The Director of Google’s self-driving car programme has confirmed that his prototype vehicles have occasionally had to cede control to humans to avoid an accident or another problem.
America’s Driverless Transportation website quotes Chris Urmson, who addressed the annual Transportation Research Board meeting in Washington, DC.
It says Urmson shared numbers on disengagement, the term used when a self-driving vehicle disengages from the autonomous mode, and gives control back to the human driver in the car, or when the driver takes control back from the vehicle.
Google has had 341 safety disengagements since it began testing its cars on public roads in November 2014. Of those, 272 were triggered by Google software and 69 were triggered by the human driver.
Disengagements may sound scary but they happen all the time, Google reports. They might occur when the car slows in unusual weather, or the communication system suffers a momentary glitch, or the car accelerates in an odd way.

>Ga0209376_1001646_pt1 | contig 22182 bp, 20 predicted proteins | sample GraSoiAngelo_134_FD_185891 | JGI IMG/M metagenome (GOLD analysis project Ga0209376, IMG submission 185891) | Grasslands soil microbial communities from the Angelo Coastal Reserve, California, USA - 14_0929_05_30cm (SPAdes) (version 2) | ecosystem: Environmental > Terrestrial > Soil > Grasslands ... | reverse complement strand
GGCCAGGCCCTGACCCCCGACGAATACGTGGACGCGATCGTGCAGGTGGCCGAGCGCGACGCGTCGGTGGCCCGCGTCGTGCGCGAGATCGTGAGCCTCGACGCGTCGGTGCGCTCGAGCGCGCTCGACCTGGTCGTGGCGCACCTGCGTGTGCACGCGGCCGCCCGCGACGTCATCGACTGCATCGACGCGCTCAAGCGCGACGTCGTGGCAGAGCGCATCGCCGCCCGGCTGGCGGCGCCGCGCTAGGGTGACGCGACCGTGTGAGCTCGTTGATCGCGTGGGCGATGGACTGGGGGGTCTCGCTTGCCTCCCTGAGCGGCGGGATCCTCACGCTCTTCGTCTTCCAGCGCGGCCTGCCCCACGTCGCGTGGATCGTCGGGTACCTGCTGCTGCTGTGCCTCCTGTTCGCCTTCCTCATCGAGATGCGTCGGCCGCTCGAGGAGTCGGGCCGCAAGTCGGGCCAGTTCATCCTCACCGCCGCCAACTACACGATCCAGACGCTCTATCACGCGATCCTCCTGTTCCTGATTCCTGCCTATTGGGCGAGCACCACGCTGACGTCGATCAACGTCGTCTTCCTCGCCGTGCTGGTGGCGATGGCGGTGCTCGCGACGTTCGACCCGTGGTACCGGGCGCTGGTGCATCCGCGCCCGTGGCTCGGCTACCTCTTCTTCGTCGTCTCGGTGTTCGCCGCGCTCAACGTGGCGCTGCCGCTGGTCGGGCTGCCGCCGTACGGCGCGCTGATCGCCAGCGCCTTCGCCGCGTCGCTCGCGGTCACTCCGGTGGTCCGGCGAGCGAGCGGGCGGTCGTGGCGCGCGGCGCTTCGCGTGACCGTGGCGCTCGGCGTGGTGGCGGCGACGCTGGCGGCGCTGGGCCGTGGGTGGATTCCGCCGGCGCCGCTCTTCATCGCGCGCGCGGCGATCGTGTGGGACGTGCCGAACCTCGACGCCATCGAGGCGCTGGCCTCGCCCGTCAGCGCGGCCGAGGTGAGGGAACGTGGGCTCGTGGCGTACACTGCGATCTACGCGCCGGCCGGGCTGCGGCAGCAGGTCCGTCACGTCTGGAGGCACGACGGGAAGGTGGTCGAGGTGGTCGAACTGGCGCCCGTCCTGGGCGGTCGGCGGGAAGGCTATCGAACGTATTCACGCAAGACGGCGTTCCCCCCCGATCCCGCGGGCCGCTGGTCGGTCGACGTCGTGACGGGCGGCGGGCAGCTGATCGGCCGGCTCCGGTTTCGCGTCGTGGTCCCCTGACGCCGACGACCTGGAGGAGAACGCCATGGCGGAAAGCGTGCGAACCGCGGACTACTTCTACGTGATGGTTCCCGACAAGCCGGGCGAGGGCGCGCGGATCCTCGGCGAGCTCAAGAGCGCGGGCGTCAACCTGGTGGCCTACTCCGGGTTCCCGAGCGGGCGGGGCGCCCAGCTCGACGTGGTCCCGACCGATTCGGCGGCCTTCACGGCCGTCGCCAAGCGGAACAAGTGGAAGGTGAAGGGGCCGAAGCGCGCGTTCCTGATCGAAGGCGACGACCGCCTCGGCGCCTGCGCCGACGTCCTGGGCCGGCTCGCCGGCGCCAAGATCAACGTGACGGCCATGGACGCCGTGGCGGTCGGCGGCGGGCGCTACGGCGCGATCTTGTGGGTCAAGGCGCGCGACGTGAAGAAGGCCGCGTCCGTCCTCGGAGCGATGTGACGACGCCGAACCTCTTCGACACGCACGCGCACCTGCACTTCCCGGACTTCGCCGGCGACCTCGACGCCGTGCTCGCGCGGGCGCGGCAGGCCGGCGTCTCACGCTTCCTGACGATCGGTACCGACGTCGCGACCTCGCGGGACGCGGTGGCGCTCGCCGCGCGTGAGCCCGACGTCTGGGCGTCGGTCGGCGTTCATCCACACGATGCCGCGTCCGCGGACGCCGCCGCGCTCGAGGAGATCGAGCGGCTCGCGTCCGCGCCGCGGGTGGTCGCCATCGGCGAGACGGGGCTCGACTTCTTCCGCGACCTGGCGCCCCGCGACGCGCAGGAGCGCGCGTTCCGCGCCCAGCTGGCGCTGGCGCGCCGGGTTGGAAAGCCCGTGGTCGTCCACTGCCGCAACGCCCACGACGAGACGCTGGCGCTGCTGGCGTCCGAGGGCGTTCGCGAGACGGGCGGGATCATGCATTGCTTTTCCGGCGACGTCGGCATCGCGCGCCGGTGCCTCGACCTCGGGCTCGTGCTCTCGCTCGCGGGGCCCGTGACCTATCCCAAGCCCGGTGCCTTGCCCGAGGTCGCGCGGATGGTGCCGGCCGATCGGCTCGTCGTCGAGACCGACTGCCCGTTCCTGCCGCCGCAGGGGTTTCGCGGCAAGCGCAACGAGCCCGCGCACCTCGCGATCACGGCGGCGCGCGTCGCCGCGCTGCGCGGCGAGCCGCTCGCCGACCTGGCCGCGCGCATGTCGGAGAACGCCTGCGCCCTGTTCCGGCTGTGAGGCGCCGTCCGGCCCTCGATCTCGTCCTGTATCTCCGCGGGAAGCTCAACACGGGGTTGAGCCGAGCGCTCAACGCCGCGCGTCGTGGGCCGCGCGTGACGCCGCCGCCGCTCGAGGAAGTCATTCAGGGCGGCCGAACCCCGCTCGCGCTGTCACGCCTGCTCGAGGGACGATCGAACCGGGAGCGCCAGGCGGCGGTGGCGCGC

Hence, Google uses the term safety disengagements to describe when the giving up of control is not routine.
Urmson emphasized that the 341 safety disengagements happened during the more than 424,000 miles that the car drove itself over 13 months.
And, things are getting better, he said, because one safety disengagement happened every 5,318 miles in 2015’s fourth quarter compared with one every 785 miles in quarter four 2014.
The site says a human did prevent at least 13 accidents, or contact with another car or object, according to Google’s analysis of the 69 times a driver took control of the car. In two of those the contact would have been with a traffic cone.
These comments are interesting because Google’s stated goal is to have a completely autonomous car without a steering wheel to allow human intervention.